For 20 minutes, the UK’s Royal Air Force Aerobatic Team flew over the Expo site, leaving vapour trails in red, white and blue.
Steve Morrison has been conquering the skies with the UK’s Red Arrows for the past four years — but on Friday, he flew his last airshow with the team. “It was mind-boggling,” he said, as he recalled the bird’s eye view of the ‘mega city’ that Dubai built for Expo 2020.
“It has hit me now. The Expo display was my last and it will be memorabilia,” Morrison told Khaleej Times.
For 20 minutes, the world-famous Red Arrows — the UK’s Royal Air Force Aerobatic Team — flew over the Expo site, leaving vapour trails in red, white and blue. Nine jets zipped through the sky in a breathtaking series of low and high-flying precision manoeuvres.
For the spectators on the ground, it was a stunning airshow — but for Morrison, it was a view to remember.
“Expo 2020 Dubai is huge. It’s a big city out there from the above, but more than that, it’s a phenomenal piece of engineering,” said the squadron leader who has already soaked in the sights of various terrains across the globe.
Dubai, he said, is way ‘different’ from other cityscapes and putting on a show in the emirate comes with unique challenges.
“The aircraft’s performance decreases in hot weather, so we have to be focused on precisions. It takes a longer time for the planes to accelerate and the speed decreases in such temperatures,” he said.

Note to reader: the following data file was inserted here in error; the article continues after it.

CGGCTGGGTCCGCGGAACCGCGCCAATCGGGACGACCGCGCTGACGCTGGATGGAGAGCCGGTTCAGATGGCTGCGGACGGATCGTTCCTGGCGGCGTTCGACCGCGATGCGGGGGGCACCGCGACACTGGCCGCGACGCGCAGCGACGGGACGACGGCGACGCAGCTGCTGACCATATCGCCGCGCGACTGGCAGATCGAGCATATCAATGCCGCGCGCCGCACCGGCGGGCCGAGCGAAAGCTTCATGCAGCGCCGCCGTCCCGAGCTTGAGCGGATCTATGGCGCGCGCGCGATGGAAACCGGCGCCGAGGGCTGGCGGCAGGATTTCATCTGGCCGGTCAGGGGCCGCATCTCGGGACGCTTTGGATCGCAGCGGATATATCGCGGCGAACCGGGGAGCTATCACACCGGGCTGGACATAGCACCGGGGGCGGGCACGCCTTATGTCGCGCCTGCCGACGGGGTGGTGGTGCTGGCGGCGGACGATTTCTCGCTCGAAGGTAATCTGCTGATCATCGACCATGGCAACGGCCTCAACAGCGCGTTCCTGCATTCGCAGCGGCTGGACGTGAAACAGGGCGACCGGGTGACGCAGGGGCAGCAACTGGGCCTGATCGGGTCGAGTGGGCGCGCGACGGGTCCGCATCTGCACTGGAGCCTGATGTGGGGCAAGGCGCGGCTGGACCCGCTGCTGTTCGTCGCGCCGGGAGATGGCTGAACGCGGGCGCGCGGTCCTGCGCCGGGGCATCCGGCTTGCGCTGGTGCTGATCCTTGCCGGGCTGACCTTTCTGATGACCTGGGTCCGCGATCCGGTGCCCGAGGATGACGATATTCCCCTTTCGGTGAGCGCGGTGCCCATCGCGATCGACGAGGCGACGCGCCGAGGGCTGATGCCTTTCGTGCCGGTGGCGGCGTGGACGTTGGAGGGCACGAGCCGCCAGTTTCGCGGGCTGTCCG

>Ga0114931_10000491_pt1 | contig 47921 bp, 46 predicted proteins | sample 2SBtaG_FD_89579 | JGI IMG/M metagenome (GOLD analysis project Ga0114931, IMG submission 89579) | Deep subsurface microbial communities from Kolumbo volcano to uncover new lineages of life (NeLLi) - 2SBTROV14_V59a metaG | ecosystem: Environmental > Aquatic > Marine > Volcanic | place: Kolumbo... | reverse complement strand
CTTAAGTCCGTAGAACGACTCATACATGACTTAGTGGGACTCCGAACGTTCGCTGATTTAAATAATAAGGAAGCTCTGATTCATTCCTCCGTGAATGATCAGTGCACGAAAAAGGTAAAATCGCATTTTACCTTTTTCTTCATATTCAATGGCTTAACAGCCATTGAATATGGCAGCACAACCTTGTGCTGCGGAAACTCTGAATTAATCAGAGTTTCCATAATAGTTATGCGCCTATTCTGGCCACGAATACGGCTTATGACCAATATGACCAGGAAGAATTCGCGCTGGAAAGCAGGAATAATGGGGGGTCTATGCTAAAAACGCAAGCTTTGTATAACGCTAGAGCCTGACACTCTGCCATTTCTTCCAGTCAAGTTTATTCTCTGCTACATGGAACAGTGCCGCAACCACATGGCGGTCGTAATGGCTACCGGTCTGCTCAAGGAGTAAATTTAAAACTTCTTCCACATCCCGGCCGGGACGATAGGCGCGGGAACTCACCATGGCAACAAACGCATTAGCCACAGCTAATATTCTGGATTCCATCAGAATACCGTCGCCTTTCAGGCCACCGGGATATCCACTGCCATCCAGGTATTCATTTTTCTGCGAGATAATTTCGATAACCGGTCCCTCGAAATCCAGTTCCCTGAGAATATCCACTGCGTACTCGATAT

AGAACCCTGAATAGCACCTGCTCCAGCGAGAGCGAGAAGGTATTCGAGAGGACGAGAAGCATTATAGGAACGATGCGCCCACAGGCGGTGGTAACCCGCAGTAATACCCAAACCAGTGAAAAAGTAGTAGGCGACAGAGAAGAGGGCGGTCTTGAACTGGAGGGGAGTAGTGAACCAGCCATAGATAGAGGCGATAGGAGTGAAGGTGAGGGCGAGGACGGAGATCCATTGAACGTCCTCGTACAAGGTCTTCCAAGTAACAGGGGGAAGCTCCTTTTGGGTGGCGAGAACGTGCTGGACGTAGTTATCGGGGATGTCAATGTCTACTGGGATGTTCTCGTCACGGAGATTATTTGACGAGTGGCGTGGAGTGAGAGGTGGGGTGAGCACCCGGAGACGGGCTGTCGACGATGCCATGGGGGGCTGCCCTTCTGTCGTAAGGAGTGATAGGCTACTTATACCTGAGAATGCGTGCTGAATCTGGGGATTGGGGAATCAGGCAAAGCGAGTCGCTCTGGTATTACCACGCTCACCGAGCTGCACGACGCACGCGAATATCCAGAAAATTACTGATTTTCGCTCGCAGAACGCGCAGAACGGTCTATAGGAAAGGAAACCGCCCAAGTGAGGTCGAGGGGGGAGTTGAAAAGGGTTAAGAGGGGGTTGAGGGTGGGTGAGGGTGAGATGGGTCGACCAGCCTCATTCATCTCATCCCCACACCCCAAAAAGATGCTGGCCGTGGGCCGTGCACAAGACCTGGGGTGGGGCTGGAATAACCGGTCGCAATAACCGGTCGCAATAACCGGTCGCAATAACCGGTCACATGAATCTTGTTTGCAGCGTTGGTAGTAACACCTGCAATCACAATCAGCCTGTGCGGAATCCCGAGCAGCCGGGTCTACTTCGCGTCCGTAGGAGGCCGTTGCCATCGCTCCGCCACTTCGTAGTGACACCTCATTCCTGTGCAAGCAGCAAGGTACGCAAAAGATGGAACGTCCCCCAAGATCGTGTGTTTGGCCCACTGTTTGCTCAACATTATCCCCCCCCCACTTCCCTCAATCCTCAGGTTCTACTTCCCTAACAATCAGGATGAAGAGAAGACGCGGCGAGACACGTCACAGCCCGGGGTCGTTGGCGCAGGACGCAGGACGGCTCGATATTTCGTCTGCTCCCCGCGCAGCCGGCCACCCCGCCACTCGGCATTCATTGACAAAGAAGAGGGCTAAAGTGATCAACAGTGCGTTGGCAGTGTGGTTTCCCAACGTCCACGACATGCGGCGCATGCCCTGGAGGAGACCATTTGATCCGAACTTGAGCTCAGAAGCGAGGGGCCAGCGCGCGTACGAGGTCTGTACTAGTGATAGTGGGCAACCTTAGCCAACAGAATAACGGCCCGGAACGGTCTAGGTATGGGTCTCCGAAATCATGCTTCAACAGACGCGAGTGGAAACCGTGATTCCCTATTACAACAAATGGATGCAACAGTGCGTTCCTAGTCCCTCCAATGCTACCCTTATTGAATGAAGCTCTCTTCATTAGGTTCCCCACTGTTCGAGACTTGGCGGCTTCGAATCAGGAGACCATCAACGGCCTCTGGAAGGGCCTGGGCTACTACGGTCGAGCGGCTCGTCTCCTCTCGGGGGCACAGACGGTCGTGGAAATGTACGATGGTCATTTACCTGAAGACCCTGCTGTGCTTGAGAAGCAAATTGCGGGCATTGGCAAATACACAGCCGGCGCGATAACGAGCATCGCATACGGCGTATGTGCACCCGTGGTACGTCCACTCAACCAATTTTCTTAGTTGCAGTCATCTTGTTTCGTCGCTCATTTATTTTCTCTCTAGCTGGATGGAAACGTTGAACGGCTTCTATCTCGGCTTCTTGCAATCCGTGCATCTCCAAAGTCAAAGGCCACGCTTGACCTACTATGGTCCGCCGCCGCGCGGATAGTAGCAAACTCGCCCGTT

Morrison, who had flown over Dubai in 2013, said the city is now ‘completely unique and different’.
“I remember flying over The Palm, the Burj Khalifa and Burj Al Arab during my last visit. The landscape is completely different now, but I have to say this, the Palm Island is such a treat to your eyes from the above.”
He added: “We get to encounter uniqueness in contrast by flying here. As we take off, our eyes are attracted to different colours: The yellow sun, the blue water and the brown desert. But as you come closer to Dubai, the terrain changes to island and buildings that rise just below our aircraft. The aerial view of the city is just spectacular.”
Morrison had always dreamt of joining the Red Arrows since he first saw an airshow in the UK when he was a child. Back then, he knew he needed to start a course at 13 and train for about eight years so he would be qualified to fly a fighter jet.
“I was a licensed pilot at the age of 21. Indeed, I am a lucky one,” he shared.
“The application process is quite long and only 30 are chosen initially. Out of 30, nine are selected to train for the Red Arrows and only three are selected in a year. Also, it requires 15 years and 1,500 fast-jet flying hours to qualify for the team.”
It certainly is an elite team. After all, the Red Arrows serve as ambassadors for the UK. “It is extremely important to get the right person for the aerobatic display,” Morrison said.
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